Sitting in his Tokyo office, Edward Rogers bellows with laughter. In the five difficult years since he launched his own fund-of-hedge-funds firm, the CEO and CIO of Rogers Investment Advisors has kept his sense of humor.

Although some might question the sanity of opening a hedge fund business in Japan, Rogers’s good cheer and persistence in rough markets have paid off. As of September 30 the $100 million Wolver Hill Japan Multi-Strategy Offshore Fund he advises had gained an annualized 2.4 percent since its October 2006 inception. The Tokyo Price Index fell 14.4 percent during the same stretch, while the Eurekahedge Japan Hedge Fund Index rose just 0.7 percent.

Rogers, 46, beat the indexes with one quarter the volatility of the Topix. “Hedge funds are absolutely the smartest way — quite possibly the only sensible way — to invest in Japanese public equities,” he says. “We have allowed our investors to sleep well at night.”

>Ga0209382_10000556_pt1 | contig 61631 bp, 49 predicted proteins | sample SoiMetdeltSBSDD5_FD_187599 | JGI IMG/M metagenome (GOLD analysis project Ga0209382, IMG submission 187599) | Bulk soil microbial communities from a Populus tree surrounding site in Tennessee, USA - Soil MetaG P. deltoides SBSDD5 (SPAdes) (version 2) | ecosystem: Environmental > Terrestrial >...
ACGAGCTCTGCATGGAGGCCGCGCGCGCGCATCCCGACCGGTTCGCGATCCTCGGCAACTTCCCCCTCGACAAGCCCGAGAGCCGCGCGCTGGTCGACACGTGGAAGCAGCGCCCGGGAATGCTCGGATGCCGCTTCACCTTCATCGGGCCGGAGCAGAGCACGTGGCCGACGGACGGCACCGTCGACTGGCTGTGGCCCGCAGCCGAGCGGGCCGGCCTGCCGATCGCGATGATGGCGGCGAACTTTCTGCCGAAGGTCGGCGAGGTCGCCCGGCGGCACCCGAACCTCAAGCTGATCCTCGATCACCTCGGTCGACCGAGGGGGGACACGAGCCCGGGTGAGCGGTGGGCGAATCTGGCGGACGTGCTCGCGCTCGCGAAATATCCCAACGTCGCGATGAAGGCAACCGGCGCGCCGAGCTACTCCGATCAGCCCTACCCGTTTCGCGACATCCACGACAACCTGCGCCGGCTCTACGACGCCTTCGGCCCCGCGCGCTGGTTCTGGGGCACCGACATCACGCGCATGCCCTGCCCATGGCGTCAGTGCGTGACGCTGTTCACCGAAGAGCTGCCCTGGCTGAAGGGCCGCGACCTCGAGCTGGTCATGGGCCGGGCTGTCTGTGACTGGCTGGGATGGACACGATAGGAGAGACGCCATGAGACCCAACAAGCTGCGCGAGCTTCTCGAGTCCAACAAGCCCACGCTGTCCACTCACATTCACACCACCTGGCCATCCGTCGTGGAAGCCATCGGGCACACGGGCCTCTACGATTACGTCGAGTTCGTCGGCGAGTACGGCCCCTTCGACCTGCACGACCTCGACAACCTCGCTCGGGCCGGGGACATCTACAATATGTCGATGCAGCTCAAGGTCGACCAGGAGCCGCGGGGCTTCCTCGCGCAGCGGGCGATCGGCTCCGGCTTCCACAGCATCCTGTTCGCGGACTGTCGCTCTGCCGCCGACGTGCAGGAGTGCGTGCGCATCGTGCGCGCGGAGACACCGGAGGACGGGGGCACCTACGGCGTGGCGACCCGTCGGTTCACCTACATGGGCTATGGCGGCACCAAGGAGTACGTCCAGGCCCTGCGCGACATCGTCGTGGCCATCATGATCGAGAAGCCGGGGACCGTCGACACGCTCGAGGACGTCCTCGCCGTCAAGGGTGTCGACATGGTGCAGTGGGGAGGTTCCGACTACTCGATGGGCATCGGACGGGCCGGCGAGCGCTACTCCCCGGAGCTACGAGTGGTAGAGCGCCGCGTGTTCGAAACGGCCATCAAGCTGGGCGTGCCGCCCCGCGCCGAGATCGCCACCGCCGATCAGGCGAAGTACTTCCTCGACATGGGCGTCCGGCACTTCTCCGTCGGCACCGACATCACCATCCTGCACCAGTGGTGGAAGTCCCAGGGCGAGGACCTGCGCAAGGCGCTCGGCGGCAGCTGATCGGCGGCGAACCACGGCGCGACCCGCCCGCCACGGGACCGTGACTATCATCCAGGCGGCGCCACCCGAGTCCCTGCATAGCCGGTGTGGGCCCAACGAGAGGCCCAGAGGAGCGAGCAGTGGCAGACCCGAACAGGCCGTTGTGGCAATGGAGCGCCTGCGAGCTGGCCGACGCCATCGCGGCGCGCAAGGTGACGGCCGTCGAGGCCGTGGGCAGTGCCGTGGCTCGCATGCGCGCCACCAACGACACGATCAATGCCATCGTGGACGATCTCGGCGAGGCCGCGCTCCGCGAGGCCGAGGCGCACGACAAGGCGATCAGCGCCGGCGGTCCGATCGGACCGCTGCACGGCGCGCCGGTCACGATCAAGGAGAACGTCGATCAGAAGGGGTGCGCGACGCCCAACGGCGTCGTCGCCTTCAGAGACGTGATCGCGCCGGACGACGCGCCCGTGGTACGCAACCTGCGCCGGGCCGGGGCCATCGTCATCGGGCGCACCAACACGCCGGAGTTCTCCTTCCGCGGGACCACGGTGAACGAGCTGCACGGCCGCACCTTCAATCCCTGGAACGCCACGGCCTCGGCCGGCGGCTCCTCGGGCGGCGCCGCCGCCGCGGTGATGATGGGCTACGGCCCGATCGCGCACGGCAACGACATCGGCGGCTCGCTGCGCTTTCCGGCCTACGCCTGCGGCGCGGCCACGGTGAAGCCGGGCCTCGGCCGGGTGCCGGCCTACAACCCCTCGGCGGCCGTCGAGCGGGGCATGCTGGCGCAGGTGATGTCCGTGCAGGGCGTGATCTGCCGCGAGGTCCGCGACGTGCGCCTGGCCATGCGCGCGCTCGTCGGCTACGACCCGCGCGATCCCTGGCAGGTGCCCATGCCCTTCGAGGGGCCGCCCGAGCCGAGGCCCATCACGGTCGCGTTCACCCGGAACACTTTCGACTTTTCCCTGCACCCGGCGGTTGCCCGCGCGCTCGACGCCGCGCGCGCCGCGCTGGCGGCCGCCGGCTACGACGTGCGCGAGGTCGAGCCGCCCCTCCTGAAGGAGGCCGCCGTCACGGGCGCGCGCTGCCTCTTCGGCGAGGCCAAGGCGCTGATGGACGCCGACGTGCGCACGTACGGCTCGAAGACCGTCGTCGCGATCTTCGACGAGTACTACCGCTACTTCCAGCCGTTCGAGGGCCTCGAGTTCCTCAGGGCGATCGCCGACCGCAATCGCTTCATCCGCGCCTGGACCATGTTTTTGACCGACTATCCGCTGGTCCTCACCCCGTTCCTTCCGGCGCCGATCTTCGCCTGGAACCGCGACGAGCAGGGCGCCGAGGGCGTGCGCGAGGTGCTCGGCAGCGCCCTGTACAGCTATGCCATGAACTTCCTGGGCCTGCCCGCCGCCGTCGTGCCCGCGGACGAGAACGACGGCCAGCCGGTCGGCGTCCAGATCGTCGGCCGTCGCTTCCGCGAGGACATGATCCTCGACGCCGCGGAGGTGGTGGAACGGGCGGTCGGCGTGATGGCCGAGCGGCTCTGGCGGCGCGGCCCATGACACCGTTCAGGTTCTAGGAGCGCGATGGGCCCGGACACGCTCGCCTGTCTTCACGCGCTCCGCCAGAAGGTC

The same can’t necessarily be said for Washington native Rogers, who first came to Japan in 1987 and has lived there on and off for 17 years. Things haven’t turned out the way he hoped in 2006, when he quit his job as Deutsche Bank’s head of Japanese prime services sales to go solo. His plan was to raise $500 million, mainly from U.S. investors, for a Japan fund. But amid rumors that Japan Inc. was headed for a fall, he only managed to cobble together $4 million.

Rogers Investment Advisors has since boosted its advisory assets to some $140 million, with almost $40 million committed to a new all-Asia fund that Rogers is pitching globally. The firm has grown from a two-person start-up to an 11-person company with offices in Tokyo and New York, where Rogers-owned Wolver Hill Advisors officially does all the trading for the Japan Multi-Strategy fund.

When it comes to trades, there’s little doubt that Rogers’s Tokyo team calls the shots. But this overseas setup speaks to the challenges of running money in Japan — even for Rogers, a Japanese speaker who got to know the hedge fund fraternity well during his half decade at Deutsche Bank. Unlike Hong Kong and Singapore, his adopted country doesn’t smile upon hedge funds. “Japan is the hardest place in the world to do business,” says Christopher Wells, a partner with law firm White & Case in Tokyo, where he heads the local chapter of the Alternative Investment Management Association.